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Mount Greylock volleyball relishes run after falling to Frontier in MIAA D-V State Championship Match

WORCESTER — What started in the heat of late August in Williamstown, came to an end three months later on a cold November night in Worcester.

But, if you ask seniors Lainey Gill and Emma Gray, they kind of knew what they were getting themselves into at the start of volleyball season.

“It was a hard-fought season, a tiring season and a really long season, and I’m just so incredibly proud of how the girls pushed through to the end,” said Gill, Mount Greylock’s libero. “They kept on showing up, working hard and playing hard. I am proud of how we continued to be together, even though it was a super long time.”

The Mounties played Saturday night in the fall season finale, an MIAA State Championship match, battling No. 1 Frontier for the Division V title at Worcester State University.

“Our team really bonded, and it was just a really close team,” added Gray. “Everything we did together was fun, win or lose.”

Ultimately, Greylock did lose, for just the fourth time this fall and the first time since mid-October. The Mounties were beaten by the Redhawks in three sets, 25-13, 25-22, 25-19. It was Frontier’s 11th state title and coach Sean MacDonald’s team finished 25-1. The Redhawks were Greylock’s kryptonite, also beating them 3-0 back on Oct. 17.

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Greylock team celebrates
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But, for the Mounties (20-4) there were more smiles than tears in the aftermath. Greylock got to be together as long as they possibly could, the final game of the season on the biggest stage available.

“From the get-go we were a close team, whole bunch of really supportive and hard-working girls,” said Gill. “We all know we have each others’ backs. That’s the No. 1 reason we made it so far. There’s a lot of trust on the team. From the beginning we knew it was going to be a pretty awesome season.”

The Mounties’ season included an unbeaten run through the Southern Division and a win over Tuners Falls in the PVIAC Western Massachusetts Class D Championship, the program’s first ever Western Mass. title. Then came the No. 3 seeding in the D-V bracket, two more postseason sweeps and a high-drama five-set win over Millis to close out their home gym in the Elite Eight. It was Greylock’s second straight trip to the Final Four, but this time the Mounties managed to take out No. 2 Hopedale in the semifinals last Tuesday night in West Springfield to set the final battle with Frontier’s juggernaut.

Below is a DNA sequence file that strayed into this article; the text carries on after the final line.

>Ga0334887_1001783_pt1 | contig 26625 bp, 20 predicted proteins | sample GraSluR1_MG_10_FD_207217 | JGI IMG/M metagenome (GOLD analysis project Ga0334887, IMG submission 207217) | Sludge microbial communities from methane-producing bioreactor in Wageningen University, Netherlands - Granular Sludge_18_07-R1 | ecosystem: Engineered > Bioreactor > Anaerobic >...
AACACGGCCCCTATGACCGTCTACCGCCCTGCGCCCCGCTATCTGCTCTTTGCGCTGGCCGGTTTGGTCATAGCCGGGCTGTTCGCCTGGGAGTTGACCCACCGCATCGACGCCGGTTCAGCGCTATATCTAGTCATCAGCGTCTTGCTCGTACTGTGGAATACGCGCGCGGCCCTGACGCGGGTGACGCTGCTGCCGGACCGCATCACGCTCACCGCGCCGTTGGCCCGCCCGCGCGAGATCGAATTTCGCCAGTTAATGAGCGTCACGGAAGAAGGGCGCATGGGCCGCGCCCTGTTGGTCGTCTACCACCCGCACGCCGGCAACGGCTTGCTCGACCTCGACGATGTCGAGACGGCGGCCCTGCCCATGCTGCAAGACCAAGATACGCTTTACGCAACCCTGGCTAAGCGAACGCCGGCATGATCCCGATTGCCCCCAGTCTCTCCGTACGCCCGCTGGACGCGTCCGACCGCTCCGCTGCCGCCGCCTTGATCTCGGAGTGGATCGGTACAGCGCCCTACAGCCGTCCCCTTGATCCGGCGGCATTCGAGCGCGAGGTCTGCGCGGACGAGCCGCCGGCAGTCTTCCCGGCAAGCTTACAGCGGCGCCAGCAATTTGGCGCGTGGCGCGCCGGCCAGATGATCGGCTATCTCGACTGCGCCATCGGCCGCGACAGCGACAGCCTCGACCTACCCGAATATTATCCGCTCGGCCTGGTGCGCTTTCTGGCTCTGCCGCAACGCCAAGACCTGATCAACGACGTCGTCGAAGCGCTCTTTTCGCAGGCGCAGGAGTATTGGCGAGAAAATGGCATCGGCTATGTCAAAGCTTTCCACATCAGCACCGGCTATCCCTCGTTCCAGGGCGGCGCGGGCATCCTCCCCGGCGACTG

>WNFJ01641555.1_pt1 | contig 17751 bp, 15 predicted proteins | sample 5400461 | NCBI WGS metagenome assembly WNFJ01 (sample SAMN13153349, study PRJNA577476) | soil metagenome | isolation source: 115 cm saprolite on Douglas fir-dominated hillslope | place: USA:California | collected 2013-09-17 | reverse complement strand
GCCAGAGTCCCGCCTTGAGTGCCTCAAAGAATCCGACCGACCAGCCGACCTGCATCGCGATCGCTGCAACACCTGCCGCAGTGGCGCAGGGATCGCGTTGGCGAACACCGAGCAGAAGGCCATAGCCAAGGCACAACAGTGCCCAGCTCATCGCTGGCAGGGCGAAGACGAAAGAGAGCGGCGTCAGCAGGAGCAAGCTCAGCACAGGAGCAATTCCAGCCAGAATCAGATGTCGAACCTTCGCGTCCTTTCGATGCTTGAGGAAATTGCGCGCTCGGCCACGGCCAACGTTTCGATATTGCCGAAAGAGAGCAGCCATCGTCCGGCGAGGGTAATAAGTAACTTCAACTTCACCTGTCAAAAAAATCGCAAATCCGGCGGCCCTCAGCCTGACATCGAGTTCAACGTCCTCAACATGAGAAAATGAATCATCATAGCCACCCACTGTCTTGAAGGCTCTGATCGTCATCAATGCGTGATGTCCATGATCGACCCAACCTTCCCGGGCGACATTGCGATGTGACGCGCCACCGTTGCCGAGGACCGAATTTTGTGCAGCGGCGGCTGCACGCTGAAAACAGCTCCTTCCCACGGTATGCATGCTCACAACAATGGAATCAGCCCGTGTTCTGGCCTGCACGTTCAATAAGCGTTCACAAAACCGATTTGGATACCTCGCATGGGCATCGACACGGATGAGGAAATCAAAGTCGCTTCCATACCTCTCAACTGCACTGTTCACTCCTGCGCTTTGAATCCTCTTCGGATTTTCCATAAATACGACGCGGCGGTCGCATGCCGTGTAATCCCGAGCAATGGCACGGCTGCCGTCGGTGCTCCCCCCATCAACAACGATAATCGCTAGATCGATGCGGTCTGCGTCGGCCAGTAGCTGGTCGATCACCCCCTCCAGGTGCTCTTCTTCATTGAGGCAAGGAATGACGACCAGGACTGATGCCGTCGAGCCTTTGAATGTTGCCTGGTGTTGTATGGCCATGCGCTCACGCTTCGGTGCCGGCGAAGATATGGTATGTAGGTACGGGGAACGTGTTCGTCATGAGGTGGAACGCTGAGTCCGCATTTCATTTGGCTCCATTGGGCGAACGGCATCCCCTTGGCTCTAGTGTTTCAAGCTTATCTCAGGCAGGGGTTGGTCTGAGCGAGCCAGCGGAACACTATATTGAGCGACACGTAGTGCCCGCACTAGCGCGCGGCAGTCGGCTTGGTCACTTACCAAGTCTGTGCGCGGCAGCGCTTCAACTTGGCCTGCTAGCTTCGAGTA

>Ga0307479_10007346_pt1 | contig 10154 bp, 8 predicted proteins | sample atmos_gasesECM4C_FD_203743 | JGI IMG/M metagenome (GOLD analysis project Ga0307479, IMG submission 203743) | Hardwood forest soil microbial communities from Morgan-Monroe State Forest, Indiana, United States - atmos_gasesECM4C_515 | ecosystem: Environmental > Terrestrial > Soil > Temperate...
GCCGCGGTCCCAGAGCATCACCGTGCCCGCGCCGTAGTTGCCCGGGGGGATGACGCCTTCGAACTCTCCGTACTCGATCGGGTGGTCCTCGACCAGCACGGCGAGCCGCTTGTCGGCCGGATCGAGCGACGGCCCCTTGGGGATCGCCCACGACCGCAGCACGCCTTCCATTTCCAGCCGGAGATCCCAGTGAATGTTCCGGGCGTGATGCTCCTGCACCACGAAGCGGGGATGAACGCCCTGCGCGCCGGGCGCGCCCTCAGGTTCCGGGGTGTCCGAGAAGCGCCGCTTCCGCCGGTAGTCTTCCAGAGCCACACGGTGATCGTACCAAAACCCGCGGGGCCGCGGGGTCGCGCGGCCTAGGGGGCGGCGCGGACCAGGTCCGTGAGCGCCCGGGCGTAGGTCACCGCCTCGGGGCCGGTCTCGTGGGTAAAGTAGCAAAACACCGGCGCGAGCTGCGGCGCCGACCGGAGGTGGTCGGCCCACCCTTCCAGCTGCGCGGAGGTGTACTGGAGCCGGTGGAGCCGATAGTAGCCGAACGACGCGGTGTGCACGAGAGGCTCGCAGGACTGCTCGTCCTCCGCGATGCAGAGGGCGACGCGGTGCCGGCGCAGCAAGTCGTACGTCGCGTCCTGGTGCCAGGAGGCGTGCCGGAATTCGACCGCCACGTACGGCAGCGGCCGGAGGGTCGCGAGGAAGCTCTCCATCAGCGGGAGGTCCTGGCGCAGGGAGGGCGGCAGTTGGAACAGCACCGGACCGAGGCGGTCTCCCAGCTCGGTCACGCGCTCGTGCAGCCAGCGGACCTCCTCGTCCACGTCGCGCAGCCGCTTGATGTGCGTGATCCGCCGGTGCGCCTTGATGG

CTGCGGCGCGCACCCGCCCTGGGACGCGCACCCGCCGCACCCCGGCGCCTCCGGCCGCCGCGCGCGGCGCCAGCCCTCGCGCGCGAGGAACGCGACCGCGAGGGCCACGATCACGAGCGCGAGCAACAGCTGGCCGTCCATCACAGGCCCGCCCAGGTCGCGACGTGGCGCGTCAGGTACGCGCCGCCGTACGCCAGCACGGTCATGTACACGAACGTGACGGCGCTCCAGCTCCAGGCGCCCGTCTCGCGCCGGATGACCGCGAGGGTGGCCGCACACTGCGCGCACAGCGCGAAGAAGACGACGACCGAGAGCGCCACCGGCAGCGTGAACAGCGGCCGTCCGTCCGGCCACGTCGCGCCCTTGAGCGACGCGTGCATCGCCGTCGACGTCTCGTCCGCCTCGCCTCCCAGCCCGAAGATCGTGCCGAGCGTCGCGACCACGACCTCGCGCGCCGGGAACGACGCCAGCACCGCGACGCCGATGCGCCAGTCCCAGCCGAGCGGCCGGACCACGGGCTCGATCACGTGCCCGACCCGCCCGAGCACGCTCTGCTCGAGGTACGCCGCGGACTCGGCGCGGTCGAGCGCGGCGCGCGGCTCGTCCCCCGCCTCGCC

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Mount Greylock's Celina Savage puts down a kill during the state championship match.

“Just putting it in context,” said Greylock coach Greg Geyer. “This is my fifth year. The year of the pandemic, that Fall II season, we won our league, but struggled in the playoffs. Last year, we made the Western Mass. championship, struggle there, then grew from that immediately and made it to the state’s Final Four. This year, grew from that and won the Western Mass. championship, and made it to the state final for the first time.”

“I’m incredibly proud of this team.”

On the floor at Worcester State, something wasn’t right from the get-go. A series of errors and an uncharacteristic disconnect between setter Charlotte Coody and No. 1 option Celina Savage on the left edge led the Redhawks to a runaway first set.

Frontier led 6-1 and 16-3 at a pair of timeout stoppages by Geyer. A kill by Talia Kapiloff stopped the bleeding, but only briefly as 18-4 was the last largest deficit. Kapiloff dropped in a pair of aces to rev up the Mountie faithful, but Greylock had to turn its attention to the second set in a 1-0 hole.

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“We basically started out a set down before we started playing them,” Geyer said. “We played two strong sets, had a chance in both of them. Both teams made more unforced errors than normal. It’s the atmosphere of this place, and now we’ve got that experience too.”

MacDonald recognized the setting as well.

“When you’ve been through the championships, Western Mass. and states, and it’s just hard to play like yourself in that game. I don’t feel like we had our cleanest game. It’s a hard thing,” said the longtime Frontier coach. “I really like their team. Celina is just a force at the net, and they’ve still got some time coming back. I’m thinking it probably isn’t the last Frontier-Greylock matchup that anyone is going to see.”